Blue foods are more sustainable. They are less likely to cause any negative impact on the environment and climate. But what are blue foods?
And how can these foods be made more environmentally sustainable?
What are blue foods?
Blue foods are not blue foods. They are foods that originate in the oceans, seas, rivers, and lakes. Therefore they are aquatic or marine or freshwater foods.
And they include animal forms as well as plants and algae. These foods are caught or procured from natural water bodies or are cultivated (cultured) in the marine or freshwater environment.
Compared to terrestrial foods, these foods are higher nutritional benefits. And they are also more sustainable. Therefore, they benefit humankind as well as save the planet.
They are rich sources of omega-3 fatty acids and minerals and vitamins. Their carbon footprints are lower and hence they are less damaging to the environment.
They utilize less water and land. These aquacultured foods include salmon, carp, catfish, shellfish, and tilapia.
The largest traded foods in the world are blue foods. Around 40% of Americans live along the coast. Fish is their staple food.
And fish is an important part of the diets of many other people including those who reside along river banks. Globally, capture fisheries or wild-caught fisheries were around 96.4 million tons in 2018. And this and its consumption is rising.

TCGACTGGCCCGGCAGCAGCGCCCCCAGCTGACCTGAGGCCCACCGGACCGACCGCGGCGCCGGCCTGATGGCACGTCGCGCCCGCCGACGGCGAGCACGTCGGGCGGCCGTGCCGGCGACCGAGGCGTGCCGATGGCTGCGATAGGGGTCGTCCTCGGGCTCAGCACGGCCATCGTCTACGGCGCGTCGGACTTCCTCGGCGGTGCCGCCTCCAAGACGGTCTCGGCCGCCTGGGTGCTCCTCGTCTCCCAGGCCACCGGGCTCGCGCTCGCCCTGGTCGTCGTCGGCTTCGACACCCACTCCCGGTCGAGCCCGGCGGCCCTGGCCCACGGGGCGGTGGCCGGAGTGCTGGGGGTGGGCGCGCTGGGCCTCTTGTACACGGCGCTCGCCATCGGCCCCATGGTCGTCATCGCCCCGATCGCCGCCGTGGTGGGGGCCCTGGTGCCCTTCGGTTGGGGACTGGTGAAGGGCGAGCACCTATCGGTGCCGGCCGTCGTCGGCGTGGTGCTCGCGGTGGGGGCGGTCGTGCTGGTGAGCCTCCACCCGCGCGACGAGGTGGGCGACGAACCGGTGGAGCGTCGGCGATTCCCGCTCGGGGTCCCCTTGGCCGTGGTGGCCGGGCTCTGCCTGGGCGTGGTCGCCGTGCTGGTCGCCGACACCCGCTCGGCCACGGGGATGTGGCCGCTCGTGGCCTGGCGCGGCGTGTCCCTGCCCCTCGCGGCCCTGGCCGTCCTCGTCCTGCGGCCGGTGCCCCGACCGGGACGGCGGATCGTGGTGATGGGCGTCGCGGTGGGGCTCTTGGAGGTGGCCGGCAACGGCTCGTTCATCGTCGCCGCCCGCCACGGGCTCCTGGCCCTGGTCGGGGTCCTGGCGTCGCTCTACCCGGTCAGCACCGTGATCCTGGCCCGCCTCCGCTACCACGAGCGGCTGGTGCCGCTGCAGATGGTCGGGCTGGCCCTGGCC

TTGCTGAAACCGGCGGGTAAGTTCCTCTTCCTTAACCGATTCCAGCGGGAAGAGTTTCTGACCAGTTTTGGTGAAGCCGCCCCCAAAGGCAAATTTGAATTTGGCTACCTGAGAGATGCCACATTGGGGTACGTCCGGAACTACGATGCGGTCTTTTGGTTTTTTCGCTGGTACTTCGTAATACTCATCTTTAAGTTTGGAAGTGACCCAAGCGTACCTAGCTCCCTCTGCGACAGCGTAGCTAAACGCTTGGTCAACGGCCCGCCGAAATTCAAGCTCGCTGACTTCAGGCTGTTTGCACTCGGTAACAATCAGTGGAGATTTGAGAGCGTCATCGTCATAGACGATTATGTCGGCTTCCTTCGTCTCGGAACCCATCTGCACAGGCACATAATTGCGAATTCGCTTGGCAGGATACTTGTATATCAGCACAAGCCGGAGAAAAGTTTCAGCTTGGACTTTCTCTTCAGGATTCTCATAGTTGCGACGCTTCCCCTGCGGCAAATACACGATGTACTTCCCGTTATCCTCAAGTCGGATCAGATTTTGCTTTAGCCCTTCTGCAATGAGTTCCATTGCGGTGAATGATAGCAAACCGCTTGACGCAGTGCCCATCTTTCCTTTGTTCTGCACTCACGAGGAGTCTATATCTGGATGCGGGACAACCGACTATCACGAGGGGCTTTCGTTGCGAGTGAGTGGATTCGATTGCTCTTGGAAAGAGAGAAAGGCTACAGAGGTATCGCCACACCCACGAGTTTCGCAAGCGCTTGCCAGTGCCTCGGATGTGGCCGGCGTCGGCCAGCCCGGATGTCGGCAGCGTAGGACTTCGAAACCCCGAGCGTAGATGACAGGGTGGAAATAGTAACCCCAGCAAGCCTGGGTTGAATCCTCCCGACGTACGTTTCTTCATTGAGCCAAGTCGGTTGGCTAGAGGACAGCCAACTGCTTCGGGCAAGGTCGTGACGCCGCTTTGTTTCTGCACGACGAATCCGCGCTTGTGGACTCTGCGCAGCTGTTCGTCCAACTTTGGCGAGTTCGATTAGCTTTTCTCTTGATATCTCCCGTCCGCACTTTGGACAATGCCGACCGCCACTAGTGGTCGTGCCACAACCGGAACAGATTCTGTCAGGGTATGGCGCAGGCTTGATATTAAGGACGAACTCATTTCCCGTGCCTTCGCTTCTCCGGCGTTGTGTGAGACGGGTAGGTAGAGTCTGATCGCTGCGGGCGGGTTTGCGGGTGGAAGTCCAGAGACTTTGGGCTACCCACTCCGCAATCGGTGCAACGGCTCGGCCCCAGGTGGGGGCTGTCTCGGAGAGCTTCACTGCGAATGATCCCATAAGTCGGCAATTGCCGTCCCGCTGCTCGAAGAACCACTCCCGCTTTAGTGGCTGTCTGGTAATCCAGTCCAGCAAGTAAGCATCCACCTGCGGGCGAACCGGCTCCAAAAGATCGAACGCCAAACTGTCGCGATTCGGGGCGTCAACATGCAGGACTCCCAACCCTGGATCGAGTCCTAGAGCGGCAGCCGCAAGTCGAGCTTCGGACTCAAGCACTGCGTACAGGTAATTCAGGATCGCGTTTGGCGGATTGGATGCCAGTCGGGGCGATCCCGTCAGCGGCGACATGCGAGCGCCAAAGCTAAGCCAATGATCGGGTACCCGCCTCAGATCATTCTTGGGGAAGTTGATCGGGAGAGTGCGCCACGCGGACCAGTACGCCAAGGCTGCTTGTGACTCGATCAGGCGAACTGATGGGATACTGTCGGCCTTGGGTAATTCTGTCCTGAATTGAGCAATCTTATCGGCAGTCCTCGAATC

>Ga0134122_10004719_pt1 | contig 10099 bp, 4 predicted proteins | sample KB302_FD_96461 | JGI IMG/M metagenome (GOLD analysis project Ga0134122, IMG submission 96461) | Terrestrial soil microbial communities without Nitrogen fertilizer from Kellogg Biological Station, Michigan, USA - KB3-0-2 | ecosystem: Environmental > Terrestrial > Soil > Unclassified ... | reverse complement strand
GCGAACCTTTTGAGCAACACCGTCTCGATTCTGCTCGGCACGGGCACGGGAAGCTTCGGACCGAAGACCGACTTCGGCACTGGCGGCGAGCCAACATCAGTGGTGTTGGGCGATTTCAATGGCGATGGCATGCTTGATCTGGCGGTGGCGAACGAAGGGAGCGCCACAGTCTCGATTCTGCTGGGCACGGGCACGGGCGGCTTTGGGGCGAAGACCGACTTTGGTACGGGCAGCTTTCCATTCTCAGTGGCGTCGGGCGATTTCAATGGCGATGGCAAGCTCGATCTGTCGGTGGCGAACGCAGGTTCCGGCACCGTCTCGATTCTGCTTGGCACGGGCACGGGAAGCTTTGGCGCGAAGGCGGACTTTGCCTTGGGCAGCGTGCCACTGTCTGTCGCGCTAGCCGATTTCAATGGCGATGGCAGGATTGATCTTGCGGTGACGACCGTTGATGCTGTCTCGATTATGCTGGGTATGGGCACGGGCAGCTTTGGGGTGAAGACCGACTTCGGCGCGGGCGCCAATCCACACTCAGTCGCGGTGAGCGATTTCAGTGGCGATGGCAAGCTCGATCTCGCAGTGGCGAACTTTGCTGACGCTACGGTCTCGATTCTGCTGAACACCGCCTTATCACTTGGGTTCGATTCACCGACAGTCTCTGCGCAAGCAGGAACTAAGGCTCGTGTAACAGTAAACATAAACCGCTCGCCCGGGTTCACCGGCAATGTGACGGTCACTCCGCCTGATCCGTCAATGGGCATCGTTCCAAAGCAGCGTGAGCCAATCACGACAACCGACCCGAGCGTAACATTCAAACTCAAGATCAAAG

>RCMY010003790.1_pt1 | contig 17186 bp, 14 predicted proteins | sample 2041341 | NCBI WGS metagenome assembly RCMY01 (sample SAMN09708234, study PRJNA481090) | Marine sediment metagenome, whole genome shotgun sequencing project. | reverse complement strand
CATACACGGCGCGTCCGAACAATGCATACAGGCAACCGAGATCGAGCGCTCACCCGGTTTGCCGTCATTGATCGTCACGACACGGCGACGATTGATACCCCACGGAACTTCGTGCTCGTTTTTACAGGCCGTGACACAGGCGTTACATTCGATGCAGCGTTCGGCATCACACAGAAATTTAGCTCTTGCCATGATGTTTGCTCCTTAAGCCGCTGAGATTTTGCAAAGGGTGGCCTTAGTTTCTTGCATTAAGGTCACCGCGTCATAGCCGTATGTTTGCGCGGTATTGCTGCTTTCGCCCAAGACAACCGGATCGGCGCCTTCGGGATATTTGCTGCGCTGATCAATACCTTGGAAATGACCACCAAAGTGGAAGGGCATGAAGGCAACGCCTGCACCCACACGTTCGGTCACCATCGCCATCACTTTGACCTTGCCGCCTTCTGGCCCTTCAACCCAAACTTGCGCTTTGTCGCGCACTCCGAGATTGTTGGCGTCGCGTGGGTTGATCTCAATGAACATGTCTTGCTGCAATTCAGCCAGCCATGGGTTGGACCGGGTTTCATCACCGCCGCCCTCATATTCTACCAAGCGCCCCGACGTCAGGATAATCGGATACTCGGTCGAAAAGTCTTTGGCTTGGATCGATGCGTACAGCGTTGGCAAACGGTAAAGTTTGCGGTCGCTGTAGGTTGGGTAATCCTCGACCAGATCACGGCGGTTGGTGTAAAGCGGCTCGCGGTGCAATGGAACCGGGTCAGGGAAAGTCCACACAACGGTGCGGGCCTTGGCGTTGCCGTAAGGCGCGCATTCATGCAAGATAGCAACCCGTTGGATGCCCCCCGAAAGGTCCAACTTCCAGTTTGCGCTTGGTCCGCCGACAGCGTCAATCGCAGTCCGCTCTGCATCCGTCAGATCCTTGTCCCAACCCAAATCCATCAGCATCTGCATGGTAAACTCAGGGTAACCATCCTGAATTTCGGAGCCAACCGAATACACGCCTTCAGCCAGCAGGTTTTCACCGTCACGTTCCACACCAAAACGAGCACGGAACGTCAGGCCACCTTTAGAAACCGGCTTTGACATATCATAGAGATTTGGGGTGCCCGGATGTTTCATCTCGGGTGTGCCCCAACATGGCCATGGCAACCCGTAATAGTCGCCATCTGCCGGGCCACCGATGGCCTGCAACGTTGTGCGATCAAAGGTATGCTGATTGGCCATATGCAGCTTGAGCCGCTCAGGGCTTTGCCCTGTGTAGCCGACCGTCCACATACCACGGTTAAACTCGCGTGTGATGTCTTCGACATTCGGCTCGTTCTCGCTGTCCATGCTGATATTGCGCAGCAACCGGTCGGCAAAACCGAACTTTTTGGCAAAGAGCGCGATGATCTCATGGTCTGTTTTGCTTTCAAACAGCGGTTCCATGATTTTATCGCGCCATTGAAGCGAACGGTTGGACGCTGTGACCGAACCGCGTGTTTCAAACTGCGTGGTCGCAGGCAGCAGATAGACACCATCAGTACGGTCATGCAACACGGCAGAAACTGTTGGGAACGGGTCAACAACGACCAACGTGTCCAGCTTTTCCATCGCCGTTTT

But one out of three fisheries is functioning at an unsustainable level. This may affect the future of this industry. Seafood is a good option to overcome global malnutrition and bring it down. Hence, these fisheries should be improved and made sustainable. Their greenhouse gas emissions should be brought under control. And ocean destruction should be halted. Overfishing is posing a risk and could slowly erode its potential. How to conserve this ocean food ecosystem?
Steps to make the fishery more sustainable
More and more fisheries in the world are coming under the gamut of third-party certification. That ensures that while fishing, the corporate fishing companies follow the rules and regulations of fishing to make it sustainable.
More than 75% of consumers feel that they rely on such third-party certification. The small-scale fishers should also come under the umbrella of such certification.
Marine Stewardship Council (MSC) provides this certificate. Training must be provided to the small-scale fishers on how to go about reaping the benefits of the sea in the long term. Additionally, people can help by choosing blue foods with this certificate.
More research in this direction is useful. For instance, the Oregon Department of Fish and Wildlife did a study in 2014.
It showed that putting LED lights on shrimp nets minimizes the unwanted catch of the endangered eulachon or candlefish by 10 to 20%. The governments of the world can promote the consumption of blue foods especially those that are certified.